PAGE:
It’s like the those melodramatic films from the fifties by directors like Douglas Sirk have never left. Brooklyn is a beautifully shot and designed film full of retro charm. Saoirse Ronan is utterly compelling as Eilis, a shy, innocent Irish girl who gets the chance to emigrate to Brooklyn and break free of her seemingly dead end life back home. She suffers from homesickness at first, but then she begins to find her feet in her new job in a department store before meeting Tony (Emory Cohen) who she begins to date. However Eilis still has problems building across the Atlantic Ocean back in Ireland.
Brooklyn is not a love letter to the eponymous New York borough as one might expect; it is not a postcard, travel agent friendly film like the woeful Begin Again from 2013. We see very little exterior shots of the famous New York skyline, I can only remember one when the ship full of Irish immigrants comes in to port for the first time. I think there’s only one shot of the Brooklyn Bridge in the distance as well. I found this refreshing as so many films set in New York feel the need for a full montage of every landmark in the most filmed city in cinema history in all probability. We all know what the Statue of Liberty looks like for goodness sake (she’s not in this film, for once). The relative lack of New York scenery in Brooklyn might be because this film is a joint venture between Britain, Ireland and Canada. It’s great to have different perspectives of a place we all know already. It’s similar in that regard to Sergio Leone’s Once Upon a Time in America; another foreigners’ eye on an iconic landscape.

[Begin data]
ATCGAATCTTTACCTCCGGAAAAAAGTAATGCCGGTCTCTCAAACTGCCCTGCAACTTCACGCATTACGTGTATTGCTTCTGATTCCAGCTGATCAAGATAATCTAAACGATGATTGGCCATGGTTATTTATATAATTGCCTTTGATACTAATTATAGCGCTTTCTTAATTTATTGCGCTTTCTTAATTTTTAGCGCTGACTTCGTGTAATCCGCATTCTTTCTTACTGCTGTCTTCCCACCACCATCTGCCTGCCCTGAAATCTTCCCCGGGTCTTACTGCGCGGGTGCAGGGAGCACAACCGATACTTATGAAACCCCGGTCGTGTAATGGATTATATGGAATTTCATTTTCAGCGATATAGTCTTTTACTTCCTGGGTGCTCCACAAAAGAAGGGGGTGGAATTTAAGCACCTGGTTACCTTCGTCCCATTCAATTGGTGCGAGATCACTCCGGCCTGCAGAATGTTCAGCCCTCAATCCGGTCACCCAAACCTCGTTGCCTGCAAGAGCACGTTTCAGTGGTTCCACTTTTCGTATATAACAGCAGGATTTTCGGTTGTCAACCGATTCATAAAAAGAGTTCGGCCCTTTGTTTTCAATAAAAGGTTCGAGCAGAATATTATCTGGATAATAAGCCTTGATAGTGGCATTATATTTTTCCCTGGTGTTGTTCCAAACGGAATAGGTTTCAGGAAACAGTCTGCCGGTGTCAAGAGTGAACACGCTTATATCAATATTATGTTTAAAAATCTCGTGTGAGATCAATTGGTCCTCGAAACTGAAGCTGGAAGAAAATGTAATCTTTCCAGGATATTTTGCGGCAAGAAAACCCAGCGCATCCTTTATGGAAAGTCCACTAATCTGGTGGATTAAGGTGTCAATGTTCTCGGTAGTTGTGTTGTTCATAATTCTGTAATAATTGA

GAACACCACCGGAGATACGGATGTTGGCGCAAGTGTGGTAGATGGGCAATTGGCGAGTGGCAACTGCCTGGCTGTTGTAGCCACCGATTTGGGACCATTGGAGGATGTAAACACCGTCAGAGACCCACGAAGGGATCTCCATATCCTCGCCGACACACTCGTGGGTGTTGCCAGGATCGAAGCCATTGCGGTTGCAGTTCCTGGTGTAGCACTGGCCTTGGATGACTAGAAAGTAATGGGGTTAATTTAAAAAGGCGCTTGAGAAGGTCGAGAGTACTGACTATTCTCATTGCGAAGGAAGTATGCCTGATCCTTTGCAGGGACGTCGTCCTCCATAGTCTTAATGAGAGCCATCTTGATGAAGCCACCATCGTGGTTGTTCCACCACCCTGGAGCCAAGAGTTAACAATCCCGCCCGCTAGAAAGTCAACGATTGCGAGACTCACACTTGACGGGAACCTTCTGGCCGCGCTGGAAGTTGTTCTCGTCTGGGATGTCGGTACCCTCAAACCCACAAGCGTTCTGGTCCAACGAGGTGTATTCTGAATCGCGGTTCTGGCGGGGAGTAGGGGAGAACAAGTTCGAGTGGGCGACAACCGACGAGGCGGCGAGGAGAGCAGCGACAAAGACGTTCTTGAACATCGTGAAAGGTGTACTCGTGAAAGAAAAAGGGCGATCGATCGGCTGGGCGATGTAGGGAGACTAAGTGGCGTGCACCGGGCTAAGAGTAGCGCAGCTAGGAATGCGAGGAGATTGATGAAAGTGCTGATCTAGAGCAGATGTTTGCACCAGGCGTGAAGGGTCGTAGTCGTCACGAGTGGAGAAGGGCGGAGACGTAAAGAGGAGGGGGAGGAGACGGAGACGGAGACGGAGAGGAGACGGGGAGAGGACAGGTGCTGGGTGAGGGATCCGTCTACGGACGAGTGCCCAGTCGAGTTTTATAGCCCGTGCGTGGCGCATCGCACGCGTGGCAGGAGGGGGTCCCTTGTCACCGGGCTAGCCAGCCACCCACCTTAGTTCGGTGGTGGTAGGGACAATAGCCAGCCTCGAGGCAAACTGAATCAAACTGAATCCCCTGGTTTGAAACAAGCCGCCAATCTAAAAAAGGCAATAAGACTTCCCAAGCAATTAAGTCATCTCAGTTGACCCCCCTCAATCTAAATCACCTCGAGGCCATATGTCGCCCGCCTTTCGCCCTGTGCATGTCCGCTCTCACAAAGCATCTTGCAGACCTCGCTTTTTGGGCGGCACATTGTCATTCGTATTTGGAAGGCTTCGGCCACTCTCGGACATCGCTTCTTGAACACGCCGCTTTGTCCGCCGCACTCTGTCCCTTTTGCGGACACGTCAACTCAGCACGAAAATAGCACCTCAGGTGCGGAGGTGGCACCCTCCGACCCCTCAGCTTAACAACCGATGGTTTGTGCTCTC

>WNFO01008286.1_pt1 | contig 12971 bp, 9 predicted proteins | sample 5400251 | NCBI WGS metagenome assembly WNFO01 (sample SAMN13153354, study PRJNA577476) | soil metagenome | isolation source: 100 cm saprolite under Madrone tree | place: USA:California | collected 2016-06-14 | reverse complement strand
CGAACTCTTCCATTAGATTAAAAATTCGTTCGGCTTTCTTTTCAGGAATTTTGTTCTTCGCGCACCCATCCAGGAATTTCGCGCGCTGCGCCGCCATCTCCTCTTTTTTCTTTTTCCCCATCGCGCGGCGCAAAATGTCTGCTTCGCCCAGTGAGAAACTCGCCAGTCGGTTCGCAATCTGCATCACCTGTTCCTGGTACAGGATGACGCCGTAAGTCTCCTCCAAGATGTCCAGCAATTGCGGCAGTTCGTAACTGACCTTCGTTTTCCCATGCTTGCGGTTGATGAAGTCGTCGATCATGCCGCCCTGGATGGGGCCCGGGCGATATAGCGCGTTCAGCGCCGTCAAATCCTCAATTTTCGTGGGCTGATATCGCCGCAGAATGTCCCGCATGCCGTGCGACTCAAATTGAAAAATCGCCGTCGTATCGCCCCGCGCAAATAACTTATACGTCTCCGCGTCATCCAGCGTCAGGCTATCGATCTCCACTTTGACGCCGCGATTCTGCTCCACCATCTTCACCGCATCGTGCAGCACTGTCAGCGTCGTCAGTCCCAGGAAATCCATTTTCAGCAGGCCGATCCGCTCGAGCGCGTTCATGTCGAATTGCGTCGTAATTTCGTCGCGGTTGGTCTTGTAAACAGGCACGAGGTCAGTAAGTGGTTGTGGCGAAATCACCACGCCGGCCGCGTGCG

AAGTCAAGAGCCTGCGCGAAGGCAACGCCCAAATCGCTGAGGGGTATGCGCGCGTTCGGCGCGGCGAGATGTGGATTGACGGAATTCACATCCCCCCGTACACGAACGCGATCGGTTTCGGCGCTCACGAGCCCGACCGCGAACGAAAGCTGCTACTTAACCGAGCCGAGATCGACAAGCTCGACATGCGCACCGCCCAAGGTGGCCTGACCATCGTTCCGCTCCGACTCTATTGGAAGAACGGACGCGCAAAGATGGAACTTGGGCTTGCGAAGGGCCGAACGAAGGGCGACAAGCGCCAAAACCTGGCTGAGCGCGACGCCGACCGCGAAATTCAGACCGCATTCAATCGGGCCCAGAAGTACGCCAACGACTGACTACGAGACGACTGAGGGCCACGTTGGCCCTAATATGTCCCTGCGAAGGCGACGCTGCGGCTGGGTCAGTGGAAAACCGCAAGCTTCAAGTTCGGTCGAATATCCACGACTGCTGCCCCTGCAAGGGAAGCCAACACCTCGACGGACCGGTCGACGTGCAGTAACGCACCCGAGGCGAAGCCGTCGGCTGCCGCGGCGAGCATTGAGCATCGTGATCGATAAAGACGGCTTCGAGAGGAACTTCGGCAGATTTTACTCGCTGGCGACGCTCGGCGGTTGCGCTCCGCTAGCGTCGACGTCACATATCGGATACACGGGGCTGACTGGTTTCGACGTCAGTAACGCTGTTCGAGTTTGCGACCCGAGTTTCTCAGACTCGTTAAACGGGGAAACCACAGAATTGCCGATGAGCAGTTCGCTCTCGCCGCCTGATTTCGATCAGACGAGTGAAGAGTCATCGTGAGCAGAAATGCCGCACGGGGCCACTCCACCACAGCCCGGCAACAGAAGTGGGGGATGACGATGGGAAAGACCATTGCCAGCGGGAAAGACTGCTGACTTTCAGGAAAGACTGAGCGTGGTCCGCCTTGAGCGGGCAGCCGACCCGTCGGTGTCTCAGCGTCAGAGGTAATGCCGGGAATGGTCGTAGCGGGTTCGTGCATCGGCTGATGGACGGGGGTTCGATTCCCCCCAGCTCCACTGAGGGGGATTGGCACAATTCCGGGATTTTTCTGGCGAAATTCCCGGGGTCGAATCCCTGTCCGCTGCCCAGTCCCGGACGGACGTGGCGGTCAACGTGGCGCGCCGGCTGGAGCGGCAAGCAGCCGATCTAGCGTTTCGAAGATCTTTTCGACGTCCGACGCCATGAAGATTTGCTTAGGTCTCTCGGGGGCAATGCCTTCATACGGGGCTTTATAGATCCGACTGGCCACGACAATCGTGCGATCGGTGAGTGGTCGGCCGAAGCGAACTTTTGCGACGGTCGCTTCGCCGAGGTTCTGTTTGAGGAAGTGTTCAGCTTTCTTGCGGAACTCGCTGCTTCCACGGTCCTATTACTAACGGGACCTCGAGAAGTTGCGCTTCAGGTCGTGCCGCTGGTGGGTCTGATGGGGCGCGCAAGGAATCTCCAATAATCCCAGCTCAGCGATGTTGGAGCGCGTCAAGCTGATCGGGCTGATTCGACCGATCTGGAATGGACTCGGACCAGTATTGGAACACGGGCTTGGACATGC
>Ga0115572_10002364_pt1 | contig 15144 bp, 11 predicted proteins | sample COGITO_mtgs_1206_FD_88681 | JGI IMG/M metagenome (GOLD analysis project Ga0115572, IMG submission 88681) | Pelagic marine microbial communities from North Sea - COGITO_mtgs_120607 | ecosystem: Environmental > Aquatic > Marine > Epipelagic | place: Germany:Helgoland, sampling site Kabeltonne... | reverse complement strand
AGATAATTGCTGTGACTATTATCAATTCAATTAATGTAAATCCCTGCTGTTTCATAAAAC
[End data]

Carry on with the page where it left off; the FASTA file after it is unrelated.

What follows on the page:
So rather than focus heavily on the landscape Brooklyn is all about the characters. I would expect Saoirse Ronan to be right at the forefront of any awards gossip for her performance, but there are numerous performances that deserve praise as well. Julie Walters is extremely funny, as she often is, as Mrs Kehoe who runs the boarding house where Eilis and other young girls live in Brooklyn. Eva Birthistle is outstanding as Georgina, the well worn traveller who acts as a mentor to Eilis on her first, messy, trip across the ocean. She is only on screen for at most ten minutes, but she’s a vital character for Eilis’ development.
Brooklyn is a beautiful film that only lacks a truly satisfying ending. Watching the film you realise the central dilemma of the film only occurs quite late in the film, and then it’s all wrapped up a bit too quickly. However that does not detract from the sensational central performance of Ronan and the immaculate period design.
3 (and a half) Stars
Review by Robbie Sunderland